Ekta Kapoor is back to giving the audience what they want and delivering it in style. The writer-producer powerhouse’s latest offering is directed by 1920 – Evil Returns’ director Bhushan Patel. No doubt the leading lady of the film needs no introduction, the one and only Sunny Leone. However, apart from Sunny the film boasts of an intriguing cast ensemble consisting of Divya Dutta, Parvin Dabas, Sandhya Mridul, newcomer Saahil Prem and Karan Mehra. Sequel to the 2011 surprise blockbuster starring Kainaz Motivala and Rajkumar Rao, Ragini MMS 2 follows the storyline of the first instalment.
Sunny Leone plays herself, an ex-porn film star who has now entered mainstream Indian cinema. She’s cast by the flamboyant Rocks (Parvin Dabas) in his screen adaptation of the Ragini MMS incident. Despite clear warnings by the Archaeological Society of India outside the mansion where the Ragini MMS incident took place, Rocks insists on using the exact location for the shoot. Thus begins the unveiling of the secret behind the Ragini MMS incident.
Suhani Kanwar and Tanveer Bookwala pen a horror script worth being scared of when it comes to life onscreen. The writing offers much more than just horror. There’s a lot of cunning cleverness in it as well where the writers oh-so-subtly take a dig at the entertainment industry and society in general. Then there’s the brilliant tackling of the misconceived image of porn stars in our society, which has to be the highlight of the first half. A brilliantly penned portion delivered very impressively by Sunny Leone.
And if you’re sitting there’s surprised reading comments on Sunny Leone’s delivering of a scene then here’s more. The woman oozes much more than sex appeal onscreen. And while this may come as a shock to many, Ragini MMS 2 objectifies her far less than Jism 2 had. She’s got scenes to deliver and a role to perform that is of an empowered intelligent woman who’s pretty sick of society misconstruing her character because of her profession. Of course we have the obvious issue with dubbing still. If makers are going to get into the habit of getting actresses who’s real voices they don’t want to use, they really ought to search out worthy dubbing artists. (Learn from our South Indian counterparts!)
Apart from Sunny the film belongs to Parvin Dabbas who is a constant scene-stealer! He unabashedly embodies the part of a sleazy, idiotic and egoistic director. Inhibition was something that not only Parvin but all supporting cast in the film strongly endorsed. Karan Mehra leaves no stone unturned in playing the over-the-top wanna-be flop hero. Whilst Sandhya Mridul takes you by complete surprise by doing one of the most unsophisticated roles of her career. One you’d expect to see her least in but one that she pulls off with utter perfection. Divya Dutta does not get too much scope but is great as the poised psychiatrist with a knack of dabbling in supernatural cases. Saahil Prem unfortunately sticks out like a sore thumb. The actor looks out of place and frankly, lost! Doesn’t help that romantic angle to which his character contributes is the worst penned moment of the film that the editor ought to have chopped.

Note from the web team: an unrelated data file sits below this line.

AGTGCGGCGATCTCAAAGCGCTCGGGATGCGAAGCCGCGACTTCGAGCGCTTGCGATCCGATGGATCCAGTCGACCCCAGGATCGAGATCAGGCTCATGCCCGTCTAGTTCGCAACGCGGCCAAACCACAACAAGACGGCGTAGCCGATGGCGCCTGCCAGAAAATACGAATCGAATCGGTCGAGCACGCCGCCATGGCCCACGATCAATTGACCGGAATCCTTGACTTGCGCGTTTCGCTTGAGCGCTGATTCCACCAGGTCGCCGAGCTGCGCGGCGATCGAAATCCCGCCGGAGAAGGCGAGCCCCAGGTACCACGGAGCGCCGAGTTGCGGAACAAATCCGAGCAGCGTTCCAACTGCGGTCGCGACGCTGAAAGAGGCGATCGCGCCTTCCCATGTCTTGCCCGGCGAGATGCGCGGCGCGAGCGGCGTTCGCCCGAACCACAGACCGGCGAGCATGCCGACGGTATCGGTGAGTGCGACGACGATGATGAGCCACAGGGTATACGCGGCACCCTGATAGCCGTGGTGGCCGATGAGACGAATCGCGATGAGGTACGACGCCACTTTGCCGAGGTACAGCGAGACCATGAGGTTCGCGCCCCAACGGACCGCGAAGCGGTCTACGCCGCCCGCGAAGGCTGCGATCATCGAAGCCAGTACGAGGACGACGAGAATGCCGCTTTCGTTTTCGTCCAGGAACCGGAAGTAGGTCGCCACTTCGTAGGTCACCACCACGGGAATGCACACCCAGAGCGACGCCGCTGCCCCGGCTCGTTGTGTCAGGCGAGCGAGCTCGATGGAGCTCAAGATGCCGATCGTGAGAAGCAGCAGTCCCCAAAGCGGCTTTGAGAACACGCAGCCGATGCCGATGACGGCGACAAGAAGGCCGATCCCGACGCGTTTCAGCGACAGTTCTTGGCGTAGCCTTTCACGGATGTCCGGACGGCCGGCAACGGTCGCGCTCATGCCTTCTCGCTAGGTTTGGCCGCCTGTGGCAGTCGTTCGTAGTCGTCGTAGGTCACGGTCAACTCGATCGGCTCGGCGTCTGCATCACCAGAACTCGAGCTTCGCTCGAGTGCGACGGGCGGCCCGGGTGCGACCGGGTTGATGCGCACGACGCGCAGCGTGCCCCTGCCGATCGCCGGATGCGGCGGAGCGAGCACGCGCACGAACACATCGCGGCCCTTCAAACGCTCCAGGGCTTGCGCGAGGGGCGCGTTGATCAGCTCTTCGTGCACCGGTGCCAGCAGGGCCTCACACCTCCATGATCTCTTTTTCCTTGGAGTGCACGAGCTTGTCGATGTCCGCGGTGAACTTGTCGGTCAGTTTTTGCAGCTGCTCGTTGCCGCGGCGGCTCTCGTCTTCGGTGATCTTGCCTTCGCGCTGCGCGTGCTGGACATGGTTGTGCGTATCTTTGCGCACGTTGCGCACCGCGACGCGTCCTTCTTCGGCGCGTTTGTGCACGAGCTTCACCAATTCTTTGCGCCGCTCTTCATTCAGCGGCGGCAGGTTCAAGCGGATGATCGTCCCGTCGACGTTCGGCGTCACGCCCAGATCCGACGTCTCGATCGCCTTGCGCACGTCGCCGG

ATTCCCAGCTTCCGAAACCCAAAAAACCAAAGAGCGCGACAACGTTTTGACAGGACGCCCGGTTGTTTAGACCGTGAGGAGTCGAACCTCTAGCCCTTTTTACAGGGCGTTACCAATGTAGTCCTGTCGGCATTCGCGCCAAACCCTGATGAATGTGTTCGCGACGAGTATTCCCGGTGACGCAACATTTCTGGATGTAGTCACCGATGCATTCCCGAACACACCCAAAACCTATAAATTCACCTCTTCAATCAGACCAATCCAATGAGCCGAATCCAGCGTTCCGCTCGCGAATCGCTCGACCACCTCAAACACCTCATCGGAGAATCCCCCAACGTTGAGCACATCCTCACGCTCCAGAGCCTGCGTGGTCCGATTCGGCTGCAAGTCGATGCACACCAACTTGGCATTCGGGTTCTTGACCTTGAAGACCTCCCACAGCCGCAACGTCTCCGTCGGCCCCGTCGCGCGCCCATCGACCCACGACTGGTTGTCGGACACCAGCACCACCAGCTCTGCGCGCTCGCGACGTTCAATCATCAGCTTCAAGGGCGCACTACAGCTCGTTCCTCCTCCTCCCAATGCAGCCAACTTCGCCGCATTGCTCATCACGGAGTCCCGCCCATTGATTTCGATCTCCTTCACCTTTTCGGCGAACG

Music of the film is kept to a minimal use in the screenplay, thankfully. Baby Doll works as Sunny’s introductory song so you don’t mind it too much but Maine Khudh Ko is a complete deal breaker which ought to have been skipped on.
Apart from song placements the writing suffers from one particular portion post interval that is completely un-needed and is a means to an end, being the makers want to deliver shock value. Yes I’m talking about the drinking game sequence with the much talked about Sunny-Sandhya kissing scene. Kudos for the ladies for being bold and more power to them. But you can’t help but conclude that the portion itself along with the entire drinking game sequence is the culmination of very debatable writing, in particular the dialogues possessed-Sunny delivers. Surely the writers could have come up with a more impressive way to deliver the message that Sunny is now possessed.
There’s no doubt that Ragini MMS 2 has several writing flaws however you cannot deny that overall it more or less delivers what it promised. Its sexy, its scary and it has a mystery that although predictable in some aspects remains unpredictable for the larger part. Sunny Leone scores a role that gives her something to do more than just look hot, particularly in the climax portion where she’s at her unattractive best. If you judge this movie by its poster and trailers you’re likely to get your tickets worth and come back having had a good laugh and a good scare, such is the novel writing at many portions. An entertaining supporting and a mystery that draws you in instantly are the biggest plus points of the film. It is definitely one of the better attempts of horror our makers have had in recent years.